Corn: Widely Used, Political, Controversial

Join New College Equity Studies for a stimulating presentation about corn — one of the world’s most widely-used, politicized and controversial plants.

Gustavo Esteva, a leading Mexican activist and intellectual, will be speaking about Corning the World, how agribusiness has taken over the culture of corn, and how indigenous peoples and social movements are resisting. The event will also be a celebration of Lauren Baker’s new book, Corn Meets Maize: Food Movements and Markets in Mexico. Chocolate treats will be provided by Chocosol Traders.

Monday January 28th
2:00-4:00 pm
University of Toronto, Wilson Lounge, 40 Willcocks Street

Following this event (4:00-6:00 pm), everyone is invited to continue the conversation with Gustavo and Lauren, and taste more chocolate treats at Harvest Noon Café on the 2nd floor of the GSU building, 16 Bancroft Avenue.

About Gustavo Esteva

Gustavo Esteva is a Mexican activist, “deprofessionalized intellectual,” author and founder of the Universidad de la Tierra in the Mexican city of Oaxaca. Although raised in a Spanish household, Esteva embraced his Zapotec Indian roots. One of the most significant memories of his childhood was that his Zapotec grandmother was not permitted to enter the front door of the house because she was an Indian. Esteva’s relationship with his grandmother shaped his life and led him to investigate the Mexican identity, the experience of people on the margins, and the essential role of corn in Mexican culture. A meeting with Ivan Illich in 1983 led Esteva to explore radical approaches to education. Esteva has been an IBM executive, an official in the government of Mexican President Echeverria, and an advisor to the Zapatista Army for National Liberation in Chiapas in their negotiations with the Mexican government. He is the author of numerous books and articles, including Economy and Alienation (1980), Hope at the Margins: Beyond Human Rights and Development (1997) and The Oaxaca Commune and Mexico’s Autonomous Movements, (2008). He currently works at the Centre for Intercultural Dialogues and Exchanges in the City of Oaxaca, as well as with Indian groups and NGO’s.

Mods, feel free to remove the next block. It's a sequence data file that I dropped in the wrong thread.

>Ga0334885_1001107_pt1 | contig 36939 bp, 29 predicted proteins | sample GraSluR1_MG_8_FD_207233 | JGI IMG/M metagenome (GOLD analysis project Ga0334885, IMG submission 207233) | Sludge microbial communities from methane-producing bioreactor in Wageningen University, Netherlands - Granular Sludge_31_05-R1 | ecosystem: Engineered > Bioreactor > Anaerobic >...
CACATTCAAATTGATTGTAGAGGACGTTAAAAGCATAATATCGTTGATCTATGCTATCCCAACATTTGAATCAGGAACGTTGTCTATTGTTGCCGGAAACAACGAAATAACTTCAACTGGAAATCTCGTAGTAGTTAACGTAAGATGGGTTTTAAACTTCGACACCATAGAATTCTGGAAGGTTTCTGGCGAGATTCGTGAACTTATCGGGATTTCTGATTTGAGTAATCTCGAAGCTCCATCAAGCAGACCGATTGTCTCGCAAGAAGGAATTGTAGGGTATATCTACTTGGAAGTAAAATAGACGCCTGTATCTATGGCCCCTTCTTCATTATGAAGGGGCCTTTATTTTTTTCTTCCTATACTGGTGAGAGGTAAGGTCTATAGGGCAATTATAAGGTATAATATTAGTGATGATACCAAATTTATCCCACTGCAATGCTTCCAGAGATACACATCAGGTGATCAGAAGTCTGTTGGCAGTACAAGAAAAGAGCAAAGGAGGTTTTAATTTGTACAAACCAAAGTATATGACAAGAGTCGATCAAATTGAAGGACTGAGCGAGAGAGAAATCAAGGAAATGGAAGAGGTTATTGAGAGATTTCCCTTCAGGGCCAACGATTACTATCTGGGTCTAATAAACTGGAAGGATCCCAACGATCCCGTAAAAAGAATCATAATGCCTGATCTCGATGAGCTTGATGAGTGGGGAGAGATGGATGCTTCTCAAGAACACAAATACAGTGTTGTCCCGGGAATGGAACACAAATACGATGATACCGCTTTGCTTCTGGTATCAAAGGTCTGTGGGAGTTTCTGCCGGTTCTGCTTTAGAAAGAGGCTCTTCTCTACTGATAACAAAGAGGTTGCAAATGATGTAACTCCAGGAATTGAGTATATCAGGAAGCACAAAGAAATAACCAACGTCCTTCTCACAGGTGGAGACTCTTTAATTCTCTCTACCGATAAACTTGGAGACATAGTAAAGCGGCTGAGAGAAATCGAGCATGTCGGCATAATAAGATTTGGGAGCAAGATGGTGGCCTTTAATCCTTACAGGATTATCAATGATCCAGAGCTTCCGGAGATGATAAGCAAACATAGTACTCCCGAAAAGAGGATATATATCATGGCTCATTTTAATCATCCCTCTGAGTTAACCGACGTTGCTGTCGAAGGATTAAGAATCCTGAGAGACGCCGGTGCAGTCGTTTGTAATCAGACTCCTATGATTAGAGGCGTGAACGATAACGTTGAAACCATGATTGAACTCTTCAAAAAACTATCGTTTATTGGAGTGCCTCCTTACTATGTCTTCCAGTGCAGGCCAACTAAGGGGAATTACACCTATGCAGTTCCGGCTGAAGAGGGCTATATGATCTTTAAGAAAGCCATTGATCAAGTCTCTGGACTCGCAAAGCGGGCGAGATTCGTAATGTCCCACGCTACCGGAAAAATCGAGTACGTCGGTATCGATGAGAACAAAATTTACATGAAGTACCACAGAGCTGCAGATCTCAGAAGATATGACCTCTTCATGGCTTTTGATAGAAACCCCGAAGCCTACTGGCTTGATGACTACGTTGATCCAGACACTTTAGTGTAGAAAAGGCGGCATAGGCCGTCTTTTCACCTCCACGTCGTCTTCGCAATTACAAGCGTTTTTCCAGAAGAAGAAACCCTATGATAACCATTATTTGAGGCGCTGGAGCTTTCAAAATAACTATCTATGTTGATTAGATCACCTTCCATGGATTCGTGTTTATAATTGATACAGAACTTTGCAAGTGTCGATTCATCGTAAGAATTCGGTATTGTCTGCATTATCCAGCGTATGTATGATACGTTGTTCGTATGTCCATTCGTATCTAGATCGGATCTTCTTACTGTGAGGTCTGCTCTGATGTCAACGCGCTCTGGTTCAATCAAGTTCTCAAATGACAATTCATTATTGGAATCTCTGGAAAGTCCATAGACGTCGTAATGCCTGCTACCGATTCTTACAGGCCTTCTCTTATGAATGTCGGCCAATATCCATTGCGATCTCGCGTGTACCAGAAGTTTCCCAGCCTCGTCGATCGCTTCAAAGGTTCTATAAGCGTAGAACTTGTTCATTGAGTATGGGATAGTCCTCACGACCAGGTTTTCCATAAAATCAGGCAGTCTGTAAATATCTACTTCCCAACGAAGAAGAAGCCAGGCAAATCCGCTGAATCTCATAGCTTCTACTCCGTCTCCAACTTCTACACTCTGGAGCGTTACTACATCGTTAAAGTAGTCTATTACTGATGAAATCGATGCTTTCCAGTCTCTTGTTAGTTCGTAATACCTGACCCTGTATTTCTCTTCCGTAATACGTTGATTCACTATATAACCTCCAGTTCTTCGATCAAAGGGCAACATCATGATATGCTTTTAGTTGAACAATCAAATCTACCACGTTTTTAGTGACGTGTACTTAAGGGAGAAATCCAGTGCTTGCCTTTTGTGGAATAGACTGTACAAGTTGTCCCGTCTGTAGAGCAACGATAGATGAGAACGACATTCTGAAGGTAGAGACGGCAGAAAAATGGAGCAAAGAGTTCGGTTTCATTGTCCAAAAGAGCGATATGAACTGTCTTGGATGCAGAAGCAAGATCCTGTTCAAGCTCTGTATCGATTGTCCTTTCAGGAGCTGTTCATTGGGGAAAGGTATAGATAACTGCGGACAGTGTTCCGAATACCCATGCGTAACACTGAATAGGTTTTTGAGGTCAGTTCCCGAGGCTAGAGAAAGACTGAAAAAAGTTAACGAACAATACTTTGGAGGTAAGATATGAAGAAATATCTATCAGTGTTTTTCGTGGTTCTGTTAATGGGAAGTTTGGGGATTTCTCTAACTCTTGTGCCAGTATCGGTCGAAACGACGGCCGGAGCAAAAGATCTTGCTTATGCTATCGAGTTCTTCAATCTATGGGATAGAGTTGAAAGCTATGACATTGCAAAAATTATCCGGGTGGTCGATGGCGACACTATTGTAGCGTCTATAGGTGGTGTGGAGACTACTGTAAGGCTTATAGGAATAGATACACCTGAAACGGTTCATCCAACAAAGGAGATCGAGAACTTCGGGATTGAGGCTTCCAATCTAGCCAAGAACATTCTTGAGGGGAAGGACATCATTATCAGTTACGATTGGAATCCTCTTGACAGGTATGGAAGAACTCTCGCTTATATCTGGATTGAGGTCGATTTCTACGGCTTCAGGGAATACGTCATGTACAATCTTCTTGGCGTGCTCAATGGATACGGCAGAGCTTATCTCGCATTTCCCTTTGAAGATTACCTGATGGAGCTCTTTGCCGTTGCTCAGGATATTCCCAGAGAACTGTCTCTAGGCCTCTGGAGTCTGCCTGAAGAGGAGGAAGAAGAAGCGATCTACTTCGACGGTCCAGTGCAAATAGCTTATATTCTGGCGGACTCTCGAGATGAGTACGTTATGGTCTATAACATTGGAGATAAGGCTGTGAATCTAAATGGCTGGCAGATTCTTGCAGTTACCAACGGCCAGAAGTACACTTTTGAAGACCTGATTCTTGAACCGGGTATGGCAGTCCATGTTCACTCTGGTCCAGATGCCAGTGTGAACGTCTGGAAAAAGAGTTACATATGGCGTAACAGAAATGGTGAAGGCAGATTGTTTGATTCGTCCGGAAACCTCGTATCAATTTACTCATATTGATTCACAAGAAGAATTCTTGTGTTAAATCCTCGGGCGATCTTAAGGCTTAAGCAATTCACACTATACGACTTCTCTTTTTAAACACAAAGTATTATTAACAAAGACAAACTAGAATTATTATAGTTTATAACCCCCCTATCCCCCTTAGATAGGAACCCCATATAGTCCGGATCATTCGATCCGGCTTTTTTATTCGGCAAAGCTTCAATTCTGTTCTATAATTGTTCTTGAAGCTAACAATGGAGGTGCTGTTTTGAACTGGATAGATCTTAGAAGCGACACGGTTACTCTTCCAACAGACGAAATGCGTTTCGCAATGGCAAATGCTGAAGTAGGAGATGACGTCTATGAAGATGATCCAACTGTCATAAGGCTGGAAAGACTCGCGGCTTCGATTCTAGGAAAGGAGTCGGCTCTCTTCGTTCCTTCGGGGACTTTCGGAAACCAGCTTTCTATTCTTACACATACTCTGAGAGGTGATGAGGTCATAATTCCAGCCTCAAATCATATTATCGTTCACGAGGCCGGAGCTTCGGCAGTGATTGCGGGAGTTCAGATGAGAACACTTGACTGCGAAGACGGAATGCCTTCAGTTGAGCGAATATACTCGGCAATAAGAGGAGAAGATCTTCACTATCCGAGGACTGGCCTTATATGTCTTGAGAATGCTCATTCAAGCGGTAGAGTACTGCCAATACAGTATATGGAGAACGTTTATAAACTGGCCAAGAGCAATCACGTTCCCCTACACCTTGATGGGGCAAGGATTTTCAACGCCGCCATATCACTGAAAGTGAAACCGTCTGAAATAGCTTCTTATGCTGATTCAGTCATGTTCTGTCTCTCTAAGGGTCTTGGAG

About Corn Meets Maize: Food Movements and Markets in Mexico by Lauren Baker

This compelling book explores the intimate connections between people and plants, agriculture and cooking, and the practical work of building local food networks and transnational social movements. Lauren E. Baker uses corn and maize to consider central debates about food security and food sovereignty, biodiversity and biotechnology, culture and nature, as well as globalization and local responses, in Mexico and beyond. For the author, corn symbolizes the commoditization of agriculture and the cultural, spiritual, ecological and economic separation of people from growing, cooking, and sharing food. Conversely, maize represents emerging food movements that address contemporary health, environmental, and economic imperatives while rooted in agricultural and culinary traditions. The meeting of corn and maize reveals the challenge of, and possibilities for, reclaiming food from its commodity status in the global context of financial turmoil, food crises, and climate change.

Lauren Baker is the coordinator of the Toronto Food Policy Council at the City of Toronto. She teaches in the Equity Studies program at the University of Toronto and is a research associate with the Centre for Studies in Food Security at Ryerson University. www.laurenbaker.ca